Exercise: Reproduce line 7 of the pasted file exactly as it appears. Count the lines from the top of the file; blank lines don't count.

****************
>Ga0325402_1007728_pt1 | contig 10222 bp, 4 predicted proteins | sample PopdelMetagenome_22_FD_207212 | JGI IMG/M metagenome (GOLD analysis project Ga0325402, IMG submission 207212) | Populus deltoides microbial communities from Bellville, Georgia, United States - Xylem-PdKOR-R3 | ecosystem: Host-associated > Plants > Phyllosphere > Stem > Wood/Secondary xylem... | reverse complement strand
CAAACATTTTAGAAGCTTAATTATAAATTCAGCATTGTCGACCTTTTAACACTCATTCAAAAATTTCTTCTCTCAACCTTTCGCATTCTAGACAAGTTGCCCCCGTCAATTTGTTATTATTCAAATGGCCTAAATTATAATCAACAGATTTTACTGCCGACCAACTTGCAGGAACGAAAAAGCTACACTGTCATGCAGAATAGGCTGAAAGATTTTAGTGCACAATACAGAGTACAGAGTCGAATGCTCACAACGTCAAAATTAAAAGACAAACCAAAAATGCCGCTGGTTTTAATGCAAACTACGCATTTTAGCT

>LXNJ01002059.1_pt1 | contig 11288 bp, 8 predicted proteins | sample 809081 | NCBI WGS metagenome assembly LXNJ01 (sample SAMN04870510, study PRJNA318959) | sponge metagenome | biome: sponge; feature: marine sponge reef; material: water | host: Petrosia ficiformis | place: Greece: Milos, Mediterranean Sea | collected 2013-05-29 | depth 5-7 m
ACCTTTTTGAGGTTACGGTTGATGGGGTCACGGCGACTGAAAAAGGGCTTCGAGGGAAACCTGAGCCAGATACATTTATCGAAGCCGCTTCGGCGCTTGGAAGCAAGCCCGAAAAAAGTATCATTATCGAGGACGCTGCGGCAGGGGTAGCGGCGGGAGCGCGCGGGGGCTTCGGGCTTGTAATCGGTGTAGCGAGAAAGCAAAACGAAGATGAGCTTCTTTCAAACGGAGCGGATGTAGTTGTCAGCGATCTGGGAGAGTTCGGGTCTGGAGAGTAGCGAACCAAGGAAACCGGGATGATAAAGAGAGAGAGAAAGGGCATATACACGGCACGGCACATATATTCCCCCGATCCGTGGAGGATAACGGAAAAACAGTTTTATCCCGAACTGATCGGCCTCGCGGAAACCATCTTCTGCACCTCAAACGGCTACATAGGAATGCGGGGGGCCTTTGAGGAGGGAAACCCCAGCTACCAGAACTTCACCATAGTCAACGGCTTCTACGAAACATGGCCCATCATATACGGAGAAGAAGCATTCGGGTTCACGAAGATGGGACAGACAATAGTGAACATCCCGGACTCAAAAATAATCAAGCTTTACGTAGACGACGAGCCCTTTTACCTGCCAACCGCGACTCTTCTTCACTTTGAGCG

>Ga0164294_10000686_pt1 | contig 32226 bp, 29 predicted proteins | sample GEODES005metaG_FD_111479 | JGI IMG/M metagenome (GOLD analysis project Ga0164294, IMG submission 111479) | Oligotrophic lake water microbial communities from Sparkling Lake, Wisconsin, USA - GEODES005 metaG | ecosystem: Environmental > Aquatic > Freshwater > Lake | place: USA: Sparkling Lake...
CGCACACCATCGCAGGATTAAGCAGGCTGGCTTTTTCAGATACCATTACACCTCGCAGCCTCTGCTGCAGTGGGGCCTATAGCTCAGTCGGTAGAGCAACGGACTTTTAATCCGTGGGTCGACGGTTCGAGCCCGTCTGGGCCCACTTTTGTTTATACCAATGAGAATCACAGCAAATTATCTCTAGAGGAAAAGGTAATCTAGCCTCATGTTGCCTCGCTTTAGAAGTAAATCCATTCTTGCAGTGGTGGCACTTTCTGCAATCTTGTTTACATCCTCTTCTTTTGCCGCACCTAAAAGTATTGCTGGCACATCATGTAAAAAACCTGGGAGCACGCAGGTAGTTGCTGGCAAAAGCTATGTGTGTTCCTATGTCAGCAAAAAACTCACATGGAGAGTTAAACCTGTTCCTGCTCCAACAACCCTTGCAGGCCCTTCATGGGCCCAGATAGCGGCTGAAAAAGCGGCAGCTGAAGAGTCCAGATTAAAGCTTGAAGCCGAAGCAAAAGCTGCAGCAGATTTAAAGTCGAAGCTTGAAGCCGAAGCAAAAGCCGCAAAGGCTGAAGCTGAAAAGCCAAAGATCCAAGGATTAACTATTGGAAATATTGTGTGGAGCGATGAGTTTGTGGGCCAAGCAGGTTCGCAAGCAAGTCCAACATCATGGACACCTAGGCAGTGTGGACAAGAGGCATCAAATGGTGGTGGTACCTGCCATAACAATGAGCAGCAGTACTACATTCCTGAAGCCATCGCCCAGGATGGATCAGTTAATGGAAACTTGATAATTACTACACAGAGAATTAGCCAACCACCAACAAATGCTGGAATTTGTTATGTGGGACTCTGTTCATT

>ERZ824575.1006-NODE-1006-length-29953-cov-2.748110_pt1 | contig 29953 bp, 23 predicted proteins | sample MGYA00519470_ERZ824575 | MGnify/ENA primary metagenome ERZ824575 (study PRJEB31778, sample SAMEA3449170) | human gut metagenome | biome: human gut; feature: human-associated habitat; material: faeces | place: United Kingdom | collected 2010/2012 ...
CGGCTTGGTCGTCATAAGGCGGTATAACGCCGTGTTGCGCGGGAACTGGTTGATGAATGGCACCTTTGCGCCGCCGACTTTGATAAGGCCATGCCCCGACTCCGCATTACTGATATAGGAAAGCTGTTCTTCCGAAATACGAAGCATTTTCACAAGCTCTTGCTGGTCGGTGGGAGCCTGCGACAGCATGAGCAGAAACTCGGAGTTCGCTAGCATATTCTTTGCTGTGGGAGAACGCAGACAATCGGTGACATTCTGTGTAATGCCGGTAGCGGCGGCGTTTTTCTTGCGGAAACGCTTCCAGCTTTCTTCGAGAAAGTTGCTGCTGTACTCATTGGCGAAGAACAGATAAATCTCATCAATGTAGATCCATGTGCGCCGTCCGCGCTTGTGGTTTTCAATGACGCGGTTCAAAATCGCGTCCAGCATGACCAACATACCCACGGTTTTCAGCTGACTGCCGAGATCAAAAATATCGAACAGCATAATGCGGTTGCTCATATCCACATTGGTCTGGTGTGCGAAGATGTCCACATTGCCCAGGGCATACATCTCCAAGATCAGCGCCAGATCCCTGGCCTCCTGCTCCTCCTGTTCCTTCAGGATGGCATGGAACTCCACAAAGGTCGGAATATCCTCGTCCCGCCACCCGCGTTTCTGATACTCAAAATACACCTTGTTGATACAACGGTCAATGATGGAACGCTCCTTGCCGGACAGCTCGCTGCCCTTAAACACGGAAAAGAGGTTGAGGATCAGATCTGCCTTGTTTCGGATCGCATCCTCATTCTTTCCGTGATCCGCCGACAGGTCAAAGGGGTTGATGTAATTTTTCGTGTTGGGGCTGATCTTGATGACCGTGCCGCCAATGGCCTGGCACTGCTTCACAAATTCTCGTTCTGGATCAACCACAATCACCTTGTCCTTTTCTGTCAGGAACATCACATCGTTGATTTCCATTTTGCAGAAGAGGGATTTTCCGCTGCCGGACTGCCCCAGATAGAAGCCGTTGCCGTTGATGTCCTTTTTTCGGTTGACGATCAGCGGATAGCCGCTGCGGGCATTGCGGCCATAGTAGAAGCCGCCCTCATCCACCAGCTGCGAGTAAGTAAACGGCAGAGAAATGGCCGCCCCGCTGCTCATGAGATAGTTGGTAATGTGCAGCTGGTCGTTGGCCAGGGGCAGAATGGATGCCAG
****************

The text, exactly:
>ERZ824575.1006-NODE-1006-length-29953-cov-2.748110_pt1 | contig 29953 bp, 23 predicted proteins | sample MGYA00519470_ERZ824575 | MGnify/ENA primary metagenome ERZ824575 (study PRJEB31778, sample SAMEA3449170) | human gut metagenome | biome: human gut; feature: human-associated habitat; material: faeces | place: United Kingdom | collected 2010/2012 ...